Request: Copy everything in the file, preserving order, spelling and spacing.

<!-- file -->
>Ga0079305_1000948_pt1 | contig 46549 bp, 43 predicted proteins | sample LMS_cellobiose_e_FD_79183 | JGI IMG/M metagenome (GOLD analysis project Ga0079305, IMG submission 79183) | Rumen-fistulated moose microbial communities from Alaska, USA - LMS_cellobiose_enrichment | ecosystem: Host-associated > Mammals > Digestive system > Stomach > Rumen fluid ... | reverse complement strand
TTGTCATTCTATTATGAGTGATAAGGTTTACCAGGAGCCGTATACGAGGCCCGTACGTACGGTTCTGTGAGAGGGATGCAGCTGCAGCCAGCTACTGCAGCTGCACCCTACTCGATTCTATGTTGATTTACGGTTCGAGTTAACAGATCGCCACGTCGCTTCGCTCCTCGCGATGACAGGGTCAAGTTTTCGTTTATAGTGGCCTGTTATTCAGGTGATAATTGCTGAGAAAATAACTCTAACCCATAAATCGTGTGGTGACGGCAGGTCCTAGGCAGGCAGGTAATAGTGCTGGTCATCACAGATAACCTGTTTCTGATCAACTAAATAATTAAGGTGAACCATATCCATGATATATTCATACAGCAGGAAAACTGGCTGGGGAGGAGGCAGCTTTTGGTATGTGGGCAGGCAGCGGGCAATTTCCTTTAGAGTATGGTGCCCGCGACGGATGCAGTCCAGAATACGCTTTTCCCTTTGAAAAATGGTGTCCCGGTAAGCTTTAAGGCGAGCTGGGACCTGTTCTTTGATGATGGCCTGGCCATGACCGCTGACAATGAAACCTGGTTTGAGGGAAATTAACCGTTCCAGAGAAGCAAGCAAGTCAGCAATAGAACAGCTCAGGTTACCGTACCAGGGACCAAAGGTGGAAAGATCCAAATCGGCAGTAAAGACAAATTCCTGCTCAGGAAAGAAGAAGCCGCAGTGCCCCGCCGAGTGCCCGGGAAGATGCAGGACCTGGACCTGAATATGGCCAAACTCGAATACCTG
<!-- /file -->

>Ga0079305_1000948_pt1 | contig 46549 bp, 43 predicted proteins | sample LMS_cellobiose_e_FD_79183 | JGI IMG/M metagenome (GOLD analysis project Ga0079305, IMG submission 79183) | Rumen-fistulated moose microbial communities from Alaska, USA - LMS_cellobiose_enrichment | ecosystem: Host-associated > Mammals > Digestive system > Stomach > Rumen fluid ... | reverse complement strand
TTGTCATTCTATTATGAGTGATAAGGTTTACCAGGAGCCGTATACGAGGCCCGTACGTACGGTTCTGTGAGAGGGATGCAGCTGCAGCCAGCTACTGCAGCTGCACCCTACTCGATTCTATGTTGATTTACGGTTCGAGTTAACAGATCGCCACGTCGCTTCGCTCCTCGCGATGACAGGGTCAAGTTTTCGTTTATAGTGGCCTGTTATTCAGGTGATAATTGCTGAGAAAATAACTCTAACCCATAAATCGTGTGGTGACGGCAGGTCCTAGGCAGGCAGGTAATAGTGCTGGTCATCACAGATAACCTGTTTCTGATCAACTAAATAATTAAGGTGAACCATATCCATGATATATTCATACAGCAGGAAAACTGGCTGGGGAGGAGGCAGCTTTTGGTATGTGGGCAGGCAGCGGGCAATTTCCTTTAGAGTATGGTGCCCGCGACGGATGCAGTCCAGAATACGCTTTTCCCTTTGAAAAATGGTGTCCCGGTAAGCTTTAAGGCGAGCTGGGACCTGTTCTTTGATGATGGCCTGGCCATGACCGCTGACAATGAAACCTGGTTTGAGGGAAATTAACCGTTCCAGAGAAGCAAGCAAGTCAGCAATAGAACAGCTCAGGTTACCGTACCAGGGACCAAAGGTGGAAAGATCCAAATCGGCAGTAAAGACAAATTCCTGCTCAGGAAAGAAGAAGCCGCAGTGCCCCGCCGAGTGCCCGGGAAGATGCAGGACCTGGACCTGAATATGGCCAAACTCGAATACCTG